Take Kylie Cosmetics by Kylie Jenner, for instance. The reality TV-star turned beauty mogul hit the market strong with her Lip Kits ー including a liquid lipstick and matching lip liner ─ which retail for $29. It came to light in 2016 that Kylie’s lipsticks were produced in the same lab that produces ColourPop’s $7 liquid lipsticks. While Jenner said the formula was unique, consumers noted similarities in application, staying power and even scent.

People made the connection that the markup was caused by the backing of the Kardashin-Jenner clan’s name recognition, but that hasn’t stopped them from buying the cosmetics. In 2019, Forbes named Kylie Jenner the youngest self-made billionaire ever, thanks in part to her lucrative cosmetics brand.

Jenner isn’t alone in her star-powered domination of the beauty industry. Kim Kardashian-West launched her own beauty line, KKW Beauty; Rihanna shook the beauty industry with Fenty Beauty’s inclusive foundation shade range. This year, Lady Gaga and Millie Bobbie Brown (of Stranger Things fame) each launched their own cosmetics brands. And as long as demand doesn’t slow, celebrities will continue to woo potential customers with luxury beauty products.

Indebted to beauty treatments? How to get out

Tighten up your budget for debt repayment

If you’re spending too much on modern beauty treatments and makeup, the easiest solution might be to go straight to the source and cut spending. These services are indulgences and should only be bought when your budget allots for it.

Cut excess spending where possible. If it helps, you could take a hiatus from social media or turn off targeted ads on Google. It might even serve you to make a household budget that allots for a certain amount of miscellaneous spending each month.

But in some cases, cutting spending may not make enough of a difference to put money toward debt repayment. If the damage is already done, you might consider opening a personal loan or a balance-transfer credit card to reduce repayment costs.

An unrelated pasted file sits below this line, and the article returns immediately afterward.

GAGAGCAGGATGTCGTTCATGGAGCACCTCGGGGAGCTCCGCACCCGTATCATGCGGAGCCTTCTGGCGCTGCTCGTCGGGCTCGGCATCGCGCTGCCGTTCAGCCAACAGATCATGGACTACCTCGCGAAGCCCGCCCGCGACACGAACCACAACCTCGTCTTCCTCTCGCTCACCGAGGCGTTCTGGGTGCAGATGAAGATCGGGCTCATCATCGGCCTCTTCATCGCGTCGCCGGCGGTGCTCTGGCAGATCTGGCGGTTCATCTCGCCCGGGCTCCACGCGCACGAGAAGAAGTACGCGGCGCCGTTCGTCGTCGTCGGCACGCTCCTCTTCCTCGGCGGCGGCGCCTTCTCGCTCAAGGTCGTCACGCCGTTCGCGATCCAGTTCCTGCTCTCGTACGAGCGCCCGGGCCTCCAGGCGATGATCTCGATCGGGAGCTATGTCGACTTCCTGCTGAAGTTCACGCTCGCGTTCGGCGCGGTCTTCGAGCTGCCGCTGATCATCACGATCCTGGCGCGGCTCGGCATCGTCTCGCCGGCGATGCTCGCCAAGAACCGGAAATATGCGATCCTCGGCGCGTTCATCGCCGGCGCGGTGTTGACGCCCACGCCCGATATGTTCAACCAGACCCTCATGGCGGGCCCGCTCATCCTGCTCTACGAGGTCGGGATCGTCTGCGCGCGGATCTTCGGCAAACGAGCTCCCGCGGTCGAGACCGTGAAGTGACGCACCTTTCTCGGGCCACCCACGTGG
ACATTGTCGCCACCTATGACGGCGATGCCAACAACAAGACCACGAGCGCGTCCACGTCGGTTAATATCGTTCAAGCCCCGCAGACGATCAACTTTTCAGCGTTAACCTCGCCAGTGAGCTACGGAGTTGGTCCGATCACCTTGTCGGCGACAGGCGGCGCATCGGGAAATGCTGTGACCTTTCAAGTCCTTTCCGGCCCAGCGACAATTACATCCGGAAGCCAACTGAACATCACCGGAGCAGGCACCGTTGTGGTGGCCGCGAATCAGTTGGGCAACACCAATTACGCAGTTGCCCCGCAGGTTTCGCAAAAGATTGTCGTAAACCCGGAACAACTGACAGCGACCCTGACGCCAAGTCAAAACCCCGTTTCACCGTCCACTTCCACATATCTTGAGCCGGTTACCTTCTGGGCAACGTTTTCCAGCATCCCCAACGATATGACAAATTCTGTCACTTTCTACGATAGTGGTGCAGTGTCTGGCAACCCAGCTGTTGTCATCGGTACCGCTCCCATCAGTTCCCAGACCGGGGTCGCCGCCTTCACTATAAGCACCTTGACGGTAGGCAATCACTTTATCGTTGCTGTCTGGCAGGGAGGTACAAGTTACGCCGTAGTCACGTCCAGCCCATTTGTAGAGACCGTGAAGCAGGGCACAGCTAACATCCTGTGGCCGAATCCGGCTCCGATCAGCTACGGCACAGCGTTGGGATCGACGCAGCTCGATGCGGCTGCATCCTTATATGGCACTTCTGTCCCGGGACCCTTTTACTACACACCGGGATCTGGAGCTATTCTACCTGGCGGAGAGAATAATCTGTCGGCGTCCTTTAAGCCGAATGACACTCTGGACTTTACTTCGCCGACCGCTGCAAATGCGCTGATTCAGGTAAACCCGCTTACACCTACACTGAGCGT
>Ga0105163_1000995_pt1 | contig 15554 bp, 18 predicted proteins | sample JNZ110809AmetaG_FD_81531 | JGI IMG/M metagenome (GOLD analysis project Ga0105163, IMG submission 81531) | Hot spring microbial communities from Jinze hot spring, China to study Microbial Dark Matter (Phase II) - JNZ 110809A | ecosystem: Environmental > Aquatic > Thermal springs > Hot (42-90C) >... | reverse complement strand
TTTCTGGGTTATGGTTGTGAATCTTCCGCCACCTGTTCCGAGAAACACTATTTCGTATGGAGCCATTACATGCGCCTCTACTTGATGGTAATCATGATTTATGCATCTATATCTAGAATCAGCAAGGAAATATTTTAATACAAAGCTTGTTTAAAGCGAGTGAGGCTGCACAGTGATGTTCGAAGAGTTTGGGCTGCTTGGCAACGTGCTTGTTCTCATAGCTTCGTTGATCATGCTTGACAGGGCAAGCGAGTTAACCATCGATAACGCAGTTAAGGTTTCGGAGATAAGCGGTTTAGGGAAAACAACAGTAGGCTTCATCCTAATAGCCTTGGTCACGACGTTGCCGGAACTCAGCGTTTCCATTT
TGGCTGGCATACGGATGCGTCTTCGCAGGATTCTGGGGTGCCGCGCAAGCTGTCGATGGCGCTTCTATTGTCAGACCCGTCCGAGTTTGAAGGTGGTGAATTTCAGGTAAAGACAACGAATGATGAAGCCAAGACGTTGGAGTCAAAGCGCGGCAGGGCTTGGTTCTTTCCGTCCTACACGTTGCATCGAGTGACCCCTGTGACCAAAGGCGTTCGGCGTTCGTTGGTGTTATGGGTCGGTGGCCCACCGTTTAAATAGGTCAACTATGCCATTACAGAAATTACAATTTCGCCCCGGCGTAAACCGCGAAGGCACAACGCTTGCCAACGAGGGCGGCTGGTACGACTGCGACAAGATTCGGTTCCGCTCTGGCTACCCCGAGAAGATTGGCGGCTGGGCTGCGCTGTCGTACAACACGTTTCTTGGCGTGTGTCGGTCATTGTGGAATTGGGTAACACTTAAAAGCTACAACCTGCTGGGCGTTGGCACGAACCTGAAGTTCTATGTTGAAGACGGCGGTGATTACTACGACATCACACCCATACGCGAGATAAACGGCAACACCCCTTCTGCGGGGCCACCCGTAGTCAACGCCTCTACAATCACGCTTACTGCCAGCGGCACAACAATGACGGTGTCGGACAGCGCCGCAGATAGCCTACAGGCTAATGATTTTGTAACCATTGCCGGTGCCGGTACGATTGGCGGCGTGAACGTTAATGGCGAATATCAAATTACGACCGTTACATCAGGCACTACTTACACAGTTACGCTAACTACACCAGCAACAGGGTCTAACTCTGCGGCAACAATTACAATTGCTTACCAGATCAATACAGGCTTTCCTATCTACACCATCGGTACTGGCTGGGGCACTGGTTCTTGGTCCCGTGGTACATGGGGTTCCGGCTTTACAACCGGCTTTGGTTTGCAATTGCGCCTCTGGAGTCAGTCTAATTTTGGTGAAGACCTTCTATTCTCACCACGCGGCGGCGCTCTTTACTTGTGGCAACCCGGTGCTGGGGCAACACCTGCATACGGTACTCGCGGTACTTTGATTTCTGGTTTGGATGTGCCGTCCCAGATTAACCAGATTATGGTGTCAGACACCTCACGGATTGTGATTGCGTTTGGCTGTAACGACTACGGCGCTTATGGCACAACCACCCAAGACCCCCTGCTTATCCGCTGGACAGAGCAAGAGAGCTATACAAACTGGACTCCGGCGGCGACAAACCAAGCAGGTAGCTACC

Consolidate debt with a personal loan

Create a debt repayment strategy with equal monthly payments using a debt consolidation loan, also known as a personal loan. The goal of a debt consolidation loan is to combine multiple debts such as credit cards into one loan to create a repayment plan with a single payment on a fixed term, with a lower fixed rate.

While personal loans could be a good option for those with strong credit profiles, low-credit applicants will see high interest rates, if they’re approved at all.

According to 2019 LendingTree data, borrowers with credit scores over 720 were granted loans with an average APR of 7.27%, while borrowers with subprime credit were offered interest rates of 85.92%. So those with less-than-stellar credit profiles could end up paying far more than they originally borrowed.

Open a balance-transfer credit card

If you’re a responsible credit card user, you might consider moving your debt to a balance-transfer credit card that has a promotional 0% APR period. This way, you could end up paying no interest on your debt as long as it’s repaid within the promotional period, which typically lasts up to 18 months.

One downside of using this method to pay down debt is that you’ll likely pay a 3% balance transfer fee. And if you don’t pay off the credit card within the promotional period, you could pay deferred interest going back to the original date of purchase — plus, opening a new credit card isn’t a good idea for people who struggle with credit card overspending.